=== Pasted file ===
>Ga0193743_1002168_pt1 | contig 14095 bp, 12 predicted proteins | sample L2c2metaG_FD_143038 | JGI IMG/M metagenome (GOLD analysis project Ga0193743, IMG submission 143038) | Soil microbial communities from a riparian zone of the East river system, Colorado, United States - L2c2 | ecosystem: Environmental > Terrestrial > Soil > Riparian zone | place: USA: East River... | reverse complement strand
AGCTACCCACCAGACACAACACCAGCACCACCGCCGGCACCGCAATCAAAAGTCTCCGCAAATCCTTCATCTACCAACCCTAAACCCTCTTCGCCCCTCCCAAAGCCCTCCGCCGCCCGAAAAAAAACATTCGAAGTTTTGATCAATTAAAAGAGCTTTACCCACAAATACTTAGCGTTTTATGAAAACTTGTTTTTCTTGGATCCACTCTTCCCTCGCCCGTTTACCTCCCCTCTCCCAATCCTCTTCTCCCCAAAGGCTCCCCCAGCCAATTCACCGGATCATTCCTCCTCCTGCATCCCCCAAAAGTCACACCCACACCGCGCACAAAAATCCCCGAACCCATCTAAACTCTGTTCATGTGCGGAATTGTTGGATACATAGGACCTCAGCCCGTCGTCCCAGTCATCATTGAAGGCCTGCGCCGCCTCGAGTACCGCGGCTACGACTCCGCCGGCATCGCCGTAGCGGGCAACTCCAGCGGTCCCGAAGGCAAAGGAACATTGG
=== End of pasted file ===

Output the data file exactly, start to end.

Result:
>Ga0193743_1002168_pt1 | contig 14095 bp, 12 predicted proteins | sample L2c2metaG_FD_143038 | JGI IMG/M metagenome (GOLD analysis project Ga0193743, IMG submission 143038) | Soil microbial communities from a riparian zone of the East river system, Colorado, United States - L2c2 | ecosystem: Environmental > Terrestrial > Soil > Riparian zone | place: USA: East River... | reverse complement strand
AGCTACCCACCAGACACAACACCAGCACCACCGCCGGCACCGCAATCAAAAGTCTCCGCAAATCCTTCATCTACCAACCCTAAACCCTCTTCGCCCCTCCCAAAGCCCTCCGCCGCCCGAAAAAAAACATTCGAAGTTTTGATCAATTAAAAGAGCTTTACCCACAAATACTTAGCGTTTTATGAAAACTTGTTTTTCTTGGATCCACTCTTCCCTCGCCCGTTTACCTCCCCTCTCCCAATCCTCTTCTCCCCAAAGGCTCCCCCAGCCAATTCACCGGATCATTCCTCCTCCTGCATCCCCCAAAAGTCACACCCACACCGCGCACAAAAATCCCCGAACCCATCTAAACTCTGTTCATGTGCGGAATTGTTGGATACATAGGACCTCAGCCCGTCGTCCCAGTCATCATTGAAGGCCTGCGCCGCCTCGAGTACCGCGGCTACGACTCCGCCGGCATCGCCGTAGCGGGCAACTCCAGCGGTCCCGAAGGCAAAGGAACATTGG